Kim Dotcom’s not feeling any love for his own private Internet

Eccentric entrepreneur Kim Dotcom claims to be building a “new private internet” safe from the prying eyes of surveillance communities, but experts say it’s a “preposterous pipe dream.”

MegaNet, expected to launch in 2016, is an encrypted — and allegedly wholly private — peer supported internet. When asked last month to prove whether his network was more than just an idea the mogul told Fairfax Media that it may be just his words now but that “the security community will appraise it and validate this service”.

Unfortunately, the security community has now spoken and they’re extremely sceptical.

“It’s a pipe dream to think that you can fight the national security agencies at their own game,” says Stephen Wilson, managing director of the Lockstep Group.

Remember, this is the brilliant idea where Dotcom is going to use all our smart phones to store encrypted chunks of data for other people.    Read more »


Israeli technology reassures panicked French citizens

Israeli technology did its bit to help reassure panicked French citizens that their loved ones were safe in the wake of the Paris terror attacks

“During the 24 hours after the terror attack, 4.1 million people checked in with friends and relatives using Facebook Safety Check, a technology developed by Facebook Israel’s research and development department,” said a spokesperson for Facebook Israel. “A total of 360 million people received messages that their loved ones were safe.”

Safety Check is a feature that Facebook has activated a number of times in the past, usually for natural disasters. The Paris terrorist attacks are the first time it has been used to enable people to “check in” and let others know they were safe in a terrorism situation.

Remind me again of all the wonderful inventions to help society that were created in Palestine?

Oh yeah, that’s right. One invention and one invention only, the Qassam rocket.

The Qassam rocket gained notoriety as the best-known type of rocket deployed by Palestinian militants, mainly against Israeli civilians…According to Human Rights Watch, Qassam rockets are too inaccurate and prone to malfunction to be used against specific military targets in or near civilian areas, and are mainly launched for the purpose of “harming civilians.”[12] Basil Collier has compared the Qassam rockets to the V-weapons of Nazi Germany, which were used for terror bombing civilian populations during World War II.[13][14]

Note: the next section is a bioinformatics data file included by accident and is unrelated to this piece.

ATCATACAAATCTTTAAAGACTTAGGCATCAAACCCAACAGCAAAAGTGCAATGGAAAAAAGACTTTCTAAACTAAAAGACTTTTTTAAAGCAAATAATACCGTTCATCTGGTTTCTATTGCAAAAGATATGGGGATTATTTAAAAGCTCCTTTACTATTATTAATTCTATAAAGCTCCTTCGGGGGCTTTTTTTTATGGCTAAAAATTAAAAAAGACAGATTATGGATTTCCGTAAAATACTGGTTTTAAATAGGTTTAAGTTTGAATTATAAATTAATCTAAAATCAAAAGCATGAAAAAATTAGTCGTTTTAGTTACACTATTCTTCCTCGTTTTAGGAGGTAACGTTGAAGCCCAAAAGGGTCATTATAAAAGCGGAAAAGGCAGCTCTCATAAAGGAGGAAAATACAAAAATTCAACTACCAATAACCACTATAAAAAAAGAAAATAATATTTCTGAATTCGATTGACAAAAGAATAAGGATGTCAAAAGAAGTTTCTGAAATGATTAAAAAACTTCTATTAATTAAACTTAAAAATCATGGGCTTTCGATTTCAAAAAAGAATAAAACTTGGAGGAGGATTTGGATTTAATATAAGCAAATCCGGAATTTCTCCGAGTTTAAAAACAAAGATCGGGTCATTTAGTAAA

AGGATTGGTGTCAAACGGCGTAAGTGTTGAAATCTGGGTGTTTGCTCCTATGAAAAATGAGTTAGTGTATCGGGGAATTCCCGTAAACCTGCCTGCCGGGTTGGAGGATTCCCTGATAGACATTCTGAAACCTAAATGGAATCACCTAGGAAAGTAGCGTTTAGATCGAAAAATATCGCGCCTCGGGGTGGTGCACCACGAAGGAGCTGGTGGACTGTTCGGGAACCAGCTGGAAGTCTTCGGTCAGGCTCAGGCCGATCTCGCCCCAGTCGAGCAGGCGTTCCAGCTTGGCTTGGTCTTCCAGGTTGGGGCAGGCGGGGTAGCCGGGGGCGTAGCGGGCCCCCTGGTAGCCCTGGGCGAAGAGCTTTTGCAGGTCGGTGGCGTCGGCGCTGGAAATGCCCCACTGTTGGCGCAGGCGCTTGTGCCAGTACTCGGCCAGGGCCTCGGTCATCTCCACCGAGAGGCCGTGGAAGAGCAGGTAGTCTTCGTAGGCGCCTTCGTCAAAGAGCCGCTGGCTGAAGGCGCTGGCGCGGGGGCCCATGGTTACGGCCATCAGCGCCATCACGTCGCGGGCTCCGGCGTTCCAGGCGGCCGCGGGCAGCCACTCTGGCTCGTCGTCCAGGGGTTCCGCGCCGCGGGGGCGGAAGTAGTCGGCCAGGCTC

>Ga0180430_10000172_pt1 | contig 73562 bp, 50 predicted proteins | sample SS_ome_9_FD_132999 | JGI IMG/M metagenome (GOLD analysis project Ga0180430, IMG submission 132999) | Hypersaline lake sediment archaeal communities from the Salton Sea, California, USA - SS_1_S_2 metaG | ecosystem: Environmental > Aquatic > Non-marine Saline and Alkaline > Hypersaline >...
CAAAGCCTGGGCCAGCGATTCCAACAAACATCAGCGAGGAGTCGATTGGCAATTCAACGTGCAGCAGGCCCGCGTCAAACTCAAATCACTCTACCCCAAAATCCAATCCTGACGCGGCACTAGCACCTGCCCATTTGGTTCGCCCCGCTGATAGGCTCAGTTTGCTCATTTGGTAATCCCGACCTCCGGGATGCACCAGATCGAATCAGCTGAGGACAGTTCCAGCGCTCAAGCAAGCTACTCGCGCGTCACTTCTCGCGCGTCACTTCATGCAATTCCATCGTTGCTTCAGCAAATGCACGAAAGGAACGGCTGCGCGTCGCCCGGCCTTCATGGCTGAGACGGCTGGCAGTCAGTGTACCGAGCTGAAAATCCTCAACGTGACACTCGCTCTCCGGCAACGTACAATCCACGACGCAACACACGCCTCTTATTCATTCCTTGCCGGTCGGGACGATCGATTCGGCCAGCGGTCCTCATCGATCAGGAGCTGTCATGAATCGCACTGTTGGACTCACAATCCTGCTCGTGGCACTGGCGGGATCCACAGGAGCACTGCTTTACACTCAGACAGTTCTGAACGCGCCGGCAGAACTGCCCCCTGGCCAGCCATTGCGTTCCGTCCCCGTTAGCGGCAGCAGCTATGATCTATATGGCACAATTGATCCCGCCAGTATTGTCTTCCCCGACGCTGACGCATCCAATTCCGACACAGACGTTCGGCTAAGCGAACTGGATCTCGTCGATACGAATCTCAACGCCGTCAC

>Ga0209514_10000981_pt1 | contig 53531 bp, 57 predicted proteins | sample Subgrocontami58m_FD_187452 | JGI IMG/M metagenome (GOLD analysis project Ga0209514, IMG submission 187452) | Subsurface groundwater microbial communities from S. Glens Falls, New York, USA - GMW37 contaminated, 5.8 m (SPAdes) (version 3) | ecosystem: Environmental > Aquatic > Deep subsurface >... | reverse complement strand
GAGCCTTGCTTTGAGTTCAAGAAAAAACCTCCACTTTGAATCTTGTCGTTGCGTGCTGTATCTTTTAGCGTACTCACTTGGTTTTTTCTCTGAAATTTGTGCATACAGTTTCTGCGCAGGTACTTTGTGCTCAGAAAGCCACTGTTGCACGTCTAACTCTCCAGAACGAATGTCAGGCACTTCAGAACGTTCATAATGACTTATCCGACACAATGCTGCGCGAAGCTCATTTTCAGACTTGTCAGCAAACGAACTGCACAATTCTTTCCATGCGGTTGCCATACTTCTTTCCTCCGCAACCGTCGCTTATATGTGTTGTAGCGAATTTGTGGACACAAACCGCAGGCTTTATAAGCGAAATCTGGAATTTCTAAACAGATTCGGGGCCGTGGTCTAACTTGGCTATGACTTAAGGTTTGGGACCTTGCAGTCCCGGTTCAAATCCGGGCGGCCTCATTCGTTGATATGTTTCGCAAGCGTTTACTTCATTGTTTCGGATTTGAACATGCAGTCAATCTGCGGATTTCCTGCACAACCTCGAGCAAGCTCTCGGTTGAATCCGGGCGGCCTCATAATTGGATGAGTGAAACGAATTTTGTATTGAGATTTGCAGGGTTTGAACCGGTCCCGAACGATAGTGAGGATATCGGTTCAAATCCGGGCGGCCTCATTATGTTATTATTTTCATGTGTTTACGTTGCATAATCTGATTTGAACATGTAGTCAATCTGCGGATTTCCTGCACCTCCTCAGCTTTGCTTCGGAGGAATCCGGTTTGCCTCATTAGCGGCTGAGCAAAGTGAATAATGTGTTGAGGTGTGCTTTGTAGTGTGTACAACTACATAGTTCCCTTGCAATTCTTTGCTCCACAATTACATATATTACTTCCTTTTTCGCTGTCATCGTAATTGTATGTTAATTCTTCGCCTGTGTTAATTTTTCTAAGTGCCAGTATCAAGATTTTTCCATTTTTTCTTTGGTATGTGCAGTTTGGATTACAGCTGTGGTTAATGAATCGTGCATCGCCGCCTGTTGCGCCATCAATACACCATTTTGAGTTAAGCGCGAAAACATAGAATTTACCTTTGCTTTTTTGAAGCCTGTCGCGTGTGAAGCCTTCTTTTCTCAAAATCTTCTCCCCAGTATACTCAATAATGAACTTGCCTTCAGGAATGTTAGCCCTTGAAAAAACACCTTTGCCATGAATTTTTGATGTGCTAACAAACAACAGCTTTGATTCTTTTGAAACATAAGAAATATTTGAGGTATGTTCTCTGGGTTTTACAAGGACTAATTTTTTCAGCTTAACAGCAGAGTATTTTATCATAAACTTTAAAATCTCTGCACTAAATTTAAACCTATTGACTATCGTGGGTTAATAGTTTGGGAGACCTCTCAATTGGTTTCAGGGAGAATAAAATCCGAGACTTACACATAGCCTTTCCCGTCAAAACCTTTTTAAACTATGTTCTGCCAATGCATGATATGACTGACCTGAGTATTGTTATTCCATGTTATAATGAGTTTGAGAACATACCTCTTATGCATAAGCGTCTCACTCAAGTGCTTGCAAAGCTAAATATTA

Eight Qassam launchers, seven equipped with operating systems and one armed and ready to launch, were uncovered during a counter-terrorism operation in northern Gaza. Had it been launched, this Qassam would have targeted Israel's civilian population.

Eight Qassam launchers, seven equipped with operating systems and one armed and ready to launch, were uncovered during a counter-terrorism operation in northern Gaza. Had it been launched, this Qassam would have targeted Israel’s civilian population.

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The thin end of the Internet GST wedge has arrived

I’m not sure how Todd McClay thinks that breaking John Key’s ‘no new taxes’ pledge is going to help National but he has decided to bring in a tax on internet purchases anyway.

The Government is moving to slap the goods and service tax on online service purchases, which will mean a price rise for the likes of subscriptions to Netflix and Apple services.

It is proposing a law change which will require the overseas retailers to be GST-registered and for them to return the tax to the Government – which says it is now missing out on around $40 million a year and growing.

Currently if you buy anything worth less than $400 from overseas you don’t have to pay the 15 percent GST.

“It is about creating a level playing field for collecting GST and putting New Zealand businesses and jobs ahead of the interests of overseas suppliers,” Revenue Minister Todd McClay said.

The Bill was introduced to Parliament today and the Government hopes the law will be in place in October next year.    Read more »


Who you gunna call? Terrorist Busters


imageIt is time for Europe and America and Australia and New Zealand to make the phone call.

Who are they going to call?

Terrorist Busters.

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NZ farmer orders drone strike on killer cows

Killer cows

Well, sort of…

Janina and Justin Slee are using a drone to muster hard-to-reach cattle on their property near Mount Domett, and the technology has revolutionised the way they operate their farm.